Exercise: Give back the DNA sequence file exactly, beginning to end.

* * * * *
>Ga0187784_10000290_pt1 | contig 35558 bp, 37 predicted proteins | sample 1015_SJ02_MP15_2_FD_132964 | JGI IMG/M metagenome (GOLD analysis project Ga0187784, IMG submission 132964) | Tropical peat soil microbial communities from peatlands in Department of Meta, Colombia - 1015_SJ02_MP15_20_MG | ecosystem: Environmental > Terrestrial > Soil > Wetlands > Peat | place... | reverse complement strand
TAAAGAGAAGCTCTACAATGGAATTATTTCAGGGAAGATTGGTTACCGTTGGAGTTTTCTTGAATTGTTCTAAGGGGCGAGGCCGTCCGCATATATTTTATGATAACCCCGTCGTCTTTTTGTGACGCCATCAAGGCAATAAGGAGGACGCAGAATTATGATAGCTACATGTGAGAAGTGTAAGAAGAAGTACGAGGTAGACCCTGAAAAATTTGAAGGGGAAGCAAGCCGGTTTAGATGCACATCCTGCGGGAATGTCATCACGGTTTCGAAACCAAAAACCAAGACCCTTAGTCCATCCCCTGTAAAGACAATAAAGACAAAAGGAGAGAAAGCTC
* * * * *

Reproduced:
>Ga0187784_10000290_pt1 | contig 35558 bp, 37 predicted proteins | sample 1015_SJ02_MP15_2_FD_132964 | JGI IMG/M metagenome (GOLD analysis project Ga0187784, IMG submission 132964) | Tropical peat soil microbial communities from peatlands in Department of Meta, Colombia - 1015_SJ02_MP15_20_MG | ecosystem: Environmental > Terrestrial > Soil > Wetlands > Peat | place... | reverse complement strand
TAAAGAGAAGCTCTACAATGGAATTATTTCAGGGAAGATTGGTTACCGTTGGAGTTTTCTTGAATTGTTCTAAGGGGCGAGGCCGTCCGCATATATTTTATGATAACCCCGTCGTCTTTTTGTGACGCCATCAAGGCAATAAGGAGGACGCAGAATTATGATAGCTACATGTGAGAAGTGTAAGAAGAAGTACGAGGTAGACCCTGAAAAATTTGAAGGGGAAGCAAGCCGGTTTAGATGCACATCCTGCGGGAATGTCATCACGGTTTCGAAACCAAAAACCAAGACCCTTAGTCCATCCCCTGTAAAGACAATAAAGACAAAAGGAGAGAAAGCTC